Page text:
Dubia Roaches - Feeder Insects
I have a preference for the Dubia roach over other roaches such as the Discoid Roaches and Orange Headed Roaches, the reasons being Dubia is slower moving, making them easier prey for your exotic pets, and they are not as introverted as the Discoid and Orange Headed. Dubia roaches are slower than crickets, if kept too cool (see warmth requirements further down in the article); they may become to slow as to not educe a feeding response or to stop reproduction. If kept at proper temperatures their speed is just right and are prolific breeders once they become mature.
Besides nutrition and lack of smell I like the Dubia over other insects because they are downright lousy climbers, they won’t escape by climbing up plastic or glass. They don’t bite. For a feeder insect they have a relatively long lifespan of approximately 18 months. They are easy breeders, as many roaches are. When I first began researching the topic before I began breeding, I guarantee I found more articles on eradicating roaches than on breeding roaches.
Dubia’s have more protein than the cricket, around 36 % proteins and crickets have only 18% protein. Crickets have sharp spines on their back legs Dubia’s don’t. Roaches are also better calcium to phosphorus ratio than crickets; more calcium, less phosphorus. They have a soft exoskeleton. Thinner shelled they also have a better meat to shell ratio. The intestinal tract of the Dubia is longer again making them the food of choice for better nutritional value than crickets. Because of their longer intestinal tract there is the more food or nutrition inside the roach (gut load).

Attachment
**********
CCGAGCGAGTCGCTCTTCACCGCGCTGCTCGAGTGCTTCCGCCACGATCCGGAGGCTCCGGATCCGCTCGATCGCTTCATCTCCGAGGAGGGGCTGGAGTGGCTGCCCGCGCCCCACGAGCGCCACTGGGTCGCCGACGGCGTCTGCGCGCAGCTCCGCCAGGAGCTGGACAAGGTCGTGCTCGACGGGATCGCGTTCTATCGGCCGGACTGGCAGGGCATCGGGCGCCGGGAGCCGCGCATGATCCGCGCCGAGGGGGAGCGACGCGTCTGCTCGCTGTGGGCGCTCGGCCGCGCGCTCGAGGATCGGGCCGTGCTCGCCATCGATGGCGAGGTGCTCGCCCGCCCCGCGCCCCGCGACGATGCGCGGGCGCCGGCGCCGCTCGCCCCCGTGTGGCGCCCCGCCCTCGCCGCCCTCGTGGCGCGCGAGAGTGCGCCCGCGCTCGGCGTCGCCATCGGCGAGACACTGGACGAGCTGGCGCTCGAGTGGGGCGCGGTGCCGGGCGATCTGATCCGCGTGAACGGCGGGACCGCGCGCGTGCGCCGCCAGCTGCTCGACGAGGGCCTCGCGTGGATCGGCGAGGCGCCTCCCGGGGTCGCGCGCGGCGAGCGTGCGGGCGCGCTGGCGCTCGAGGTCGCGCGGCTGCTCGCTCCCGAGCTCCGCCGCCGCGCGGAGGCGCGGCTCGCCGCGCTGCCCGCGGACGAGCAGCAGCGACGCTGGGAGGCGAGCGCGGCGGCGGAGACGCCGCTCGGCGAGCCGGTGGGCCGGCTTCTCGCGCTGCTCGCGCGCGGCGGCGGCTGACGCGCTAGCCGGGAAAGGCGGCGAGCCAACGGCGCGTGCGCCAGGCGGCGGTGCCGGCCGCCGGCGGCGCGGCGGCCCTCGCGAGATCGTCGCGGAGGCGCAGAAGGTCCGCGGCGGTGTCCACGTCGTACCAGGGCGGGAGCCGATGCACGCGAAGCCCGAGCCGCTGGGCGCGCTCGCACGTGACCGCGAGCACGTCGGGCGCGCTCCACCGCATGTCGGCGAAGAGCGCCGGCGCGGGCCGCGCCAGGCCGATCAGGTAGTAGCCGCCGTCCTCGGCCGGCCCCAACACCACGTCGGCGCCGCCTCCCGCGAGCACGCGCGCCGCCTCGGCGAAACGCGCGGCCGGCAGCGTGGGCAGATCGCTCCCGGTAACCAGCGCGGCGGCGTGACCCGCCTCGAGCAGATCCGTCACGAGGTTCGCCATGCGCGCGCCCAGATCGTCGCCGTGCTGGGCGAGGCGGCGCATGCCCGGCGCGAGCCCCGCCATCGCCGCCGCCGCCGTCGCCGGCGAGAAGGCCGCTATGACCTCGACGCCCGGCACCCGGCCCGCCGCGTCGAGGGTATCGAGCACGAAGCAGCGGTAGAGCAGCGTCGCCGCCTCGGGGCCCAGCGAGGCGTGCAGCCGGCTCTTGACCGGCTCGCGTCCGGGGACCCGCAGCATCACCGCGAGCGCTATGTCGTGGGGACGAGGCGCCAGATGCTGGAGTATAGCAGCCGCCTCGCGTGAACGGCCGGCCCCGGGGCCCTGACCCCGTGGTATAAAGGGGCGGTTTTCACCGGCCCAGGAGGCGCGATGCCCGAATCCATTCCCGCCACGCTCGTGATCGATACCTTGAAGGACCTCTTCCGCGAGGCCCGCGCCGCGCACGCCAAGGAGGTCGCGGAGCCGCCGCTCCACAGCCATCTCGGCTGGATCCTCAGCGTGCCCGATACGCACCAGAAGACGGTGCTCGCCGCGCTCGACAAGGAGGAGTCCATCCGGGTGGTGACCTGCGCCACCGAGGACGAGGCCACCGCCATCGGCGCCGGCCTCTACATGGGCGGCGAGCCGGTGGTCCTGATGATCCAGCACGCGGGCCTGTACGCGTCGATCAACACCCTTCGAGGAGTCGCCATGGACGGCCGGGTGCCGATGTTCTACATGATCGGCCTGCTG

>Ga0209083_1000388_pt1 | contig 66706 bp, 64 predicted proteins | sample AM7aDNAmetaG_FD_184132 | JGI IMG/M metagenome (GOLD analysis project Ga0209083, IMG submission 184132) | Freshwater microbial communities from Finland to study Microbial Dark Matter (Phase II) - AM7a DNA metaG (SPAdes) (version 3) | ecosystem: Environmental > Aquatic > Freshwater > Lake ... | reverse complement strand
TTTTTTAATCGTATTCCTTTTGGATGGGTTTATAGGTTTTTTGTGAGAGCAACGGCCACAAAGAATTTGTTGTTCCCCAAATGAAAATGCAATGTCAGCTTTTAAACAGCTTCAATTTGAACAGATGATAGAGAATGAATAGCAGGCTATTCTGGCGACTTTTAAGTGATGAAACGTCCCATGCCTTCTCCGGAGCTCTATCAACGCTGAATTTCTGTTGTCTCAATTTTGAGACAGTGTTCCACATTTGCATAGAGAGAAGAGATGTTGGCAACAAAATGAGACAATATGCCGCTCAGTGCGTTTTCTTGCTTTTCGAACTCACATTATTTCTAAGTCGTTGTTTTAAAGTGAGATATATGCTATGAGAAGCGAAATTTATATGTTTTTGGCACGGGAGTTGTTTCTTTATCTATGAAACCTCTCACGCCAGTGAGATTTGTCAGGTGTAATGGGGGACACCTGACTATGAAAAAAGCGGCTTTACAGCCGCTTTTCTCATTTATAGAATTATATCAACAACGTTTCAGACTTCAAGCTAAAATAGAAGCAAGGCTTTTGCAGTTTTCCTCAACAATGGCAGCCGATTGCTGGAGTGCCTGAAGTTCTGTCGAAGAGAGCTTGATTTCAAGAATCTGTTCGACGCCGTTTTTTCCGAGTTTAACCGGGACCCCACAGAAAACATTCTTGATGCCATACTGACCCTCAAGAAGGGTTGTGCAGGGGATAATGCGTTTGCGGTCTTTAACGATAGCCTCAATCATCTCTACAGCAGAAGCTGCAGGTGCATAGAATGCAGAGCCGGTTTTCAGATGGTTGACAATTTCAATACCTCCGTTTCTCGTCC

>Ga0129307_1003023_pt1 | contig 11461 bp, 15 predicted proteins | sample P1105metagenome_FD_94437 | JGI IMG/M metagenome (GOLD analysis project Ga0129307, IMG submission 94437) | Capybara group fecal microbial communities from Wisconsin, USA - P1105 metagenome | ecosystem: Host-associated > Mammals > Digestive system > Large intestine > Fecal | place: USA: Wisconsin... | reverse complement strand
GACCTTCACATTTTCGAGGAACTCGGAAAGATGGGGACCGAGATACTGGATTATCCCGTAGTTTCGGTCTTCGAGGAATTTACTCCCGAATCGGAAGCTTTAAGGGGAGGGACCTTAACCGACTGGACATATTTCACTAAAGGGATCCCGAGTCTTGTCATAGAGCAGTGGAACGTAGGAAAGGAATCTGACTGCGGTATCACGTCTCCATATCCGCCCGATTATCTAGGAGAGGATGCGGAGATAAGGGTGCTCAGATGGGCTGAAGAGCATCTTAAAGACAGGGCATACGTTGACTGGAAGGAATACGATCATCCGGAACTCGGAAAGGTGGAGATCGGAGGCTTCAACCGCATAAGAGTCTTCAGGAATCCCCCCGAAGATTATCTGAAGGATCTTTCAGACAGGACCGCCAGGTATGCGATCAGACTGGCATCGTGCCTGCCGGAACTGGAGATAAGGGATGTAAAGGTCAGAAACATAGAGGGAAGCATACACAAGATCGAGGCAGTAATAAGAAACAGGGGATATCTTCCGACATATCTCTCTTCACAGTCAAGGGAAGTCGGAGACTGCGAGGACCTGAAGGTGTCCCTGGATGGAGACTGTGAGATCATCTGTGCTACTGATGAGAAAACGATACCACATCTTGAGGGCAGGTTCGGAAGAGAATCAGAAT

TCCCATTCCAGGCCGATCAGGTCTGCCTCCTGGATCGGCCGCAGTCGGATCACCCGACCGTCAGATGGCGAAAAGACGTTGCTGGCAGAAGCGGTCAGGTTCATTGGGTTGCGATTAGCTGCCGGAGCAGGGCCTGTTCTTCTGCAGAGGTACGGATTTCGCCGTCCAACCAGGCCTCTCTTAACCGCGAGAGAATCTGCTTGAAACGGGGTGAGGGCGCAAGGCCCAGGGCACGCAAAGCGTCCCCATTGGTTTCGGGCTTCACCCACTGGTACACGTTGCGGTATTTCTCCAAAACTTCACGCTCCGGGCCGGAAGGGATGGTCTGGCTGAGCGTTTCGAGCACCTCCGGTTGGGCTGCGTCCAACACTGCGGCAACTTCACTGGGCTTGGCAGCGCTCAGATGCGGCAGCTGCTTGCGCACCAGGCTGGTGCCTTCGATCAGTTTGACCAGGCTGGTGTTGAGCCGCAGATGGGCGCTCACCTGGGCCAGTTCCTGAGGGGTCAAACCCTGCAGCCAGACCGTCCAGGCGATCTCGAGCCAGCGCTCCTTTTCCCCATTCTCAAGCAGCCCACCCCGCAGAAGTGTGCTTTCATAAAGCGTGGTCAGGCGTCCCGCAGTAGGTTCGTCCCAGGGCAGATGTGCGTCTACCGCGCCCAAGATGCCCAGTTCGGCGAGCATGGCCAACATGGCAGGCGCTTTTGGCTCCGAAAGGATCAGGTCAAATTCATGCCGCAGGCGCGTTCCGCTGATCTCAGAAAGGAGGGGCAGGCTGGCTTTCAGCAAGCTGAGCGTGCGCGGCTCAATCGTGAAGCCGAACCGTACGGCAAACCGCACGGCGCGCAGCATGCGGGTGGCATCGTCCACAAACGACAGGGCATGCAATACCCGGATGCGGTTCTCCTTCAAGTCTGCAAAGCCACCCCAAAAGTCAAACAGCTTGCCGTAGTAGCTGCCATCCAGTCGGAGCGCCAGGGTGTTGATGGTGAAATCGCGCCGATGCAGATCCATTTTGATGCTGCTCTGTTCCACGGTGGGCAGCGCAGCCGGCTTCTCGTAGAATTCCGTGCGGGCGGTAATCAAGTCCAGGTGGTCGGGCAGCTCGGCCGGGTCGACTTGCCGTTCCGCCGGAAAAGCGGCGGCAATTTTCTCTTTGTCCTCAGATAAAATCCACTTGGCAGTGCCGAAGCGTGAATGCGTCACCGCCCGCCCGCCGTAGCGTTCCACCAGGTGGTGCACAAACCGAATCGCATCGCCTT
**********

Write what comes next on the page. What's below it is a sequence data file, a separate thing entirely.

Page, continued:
It is easy to tell the difference between the males and the females as they are sexually dimorphic, the males have complete wings, and the females have nothing but wing-stubs. It is important to be able to tell them apart you will want to, and need to, keep down the male population. You will need no more than a male to female ratio than 1-3. It won’t be long; being prolific little critters you’ll be using the females as feeder insects as well. You may also want to put a for sale sign up ;)
The males have a shorter lifespan than females; use the males as feeders so that they don’t compete with the females for the necessary resources for their survival. The female Dubia’s give birth to 30 live nymphs about every thirty days.
Enclosures can be very basic for these roaches plastic, glass aquariums, bins like the company Rubbermaid makes (these also make great pet moving carriers), or plain old plastic garbage cans. Some people use a substrate; I don’t and don’t recommend using any. The primary reason I don’t use it I don’t want to lose any of the baby roaches (called nymphs and they are 1/8 of an inch - 0.317 5 centimeter). By the way, the nymphs make great feeder insects for small or baby exotic pet reptiles and other insect eating pets.
A tower system is an ideal system for raising these insects. I am always looking for ways to recycle most anything, just so I don’t have to take things to the recycling center. Egg crates make ideal layers. Most of the waste falls to the bottom of the enclosure making for easy cleanup; easy if you don’t use substrate. Just wipe out the waste material ever so often.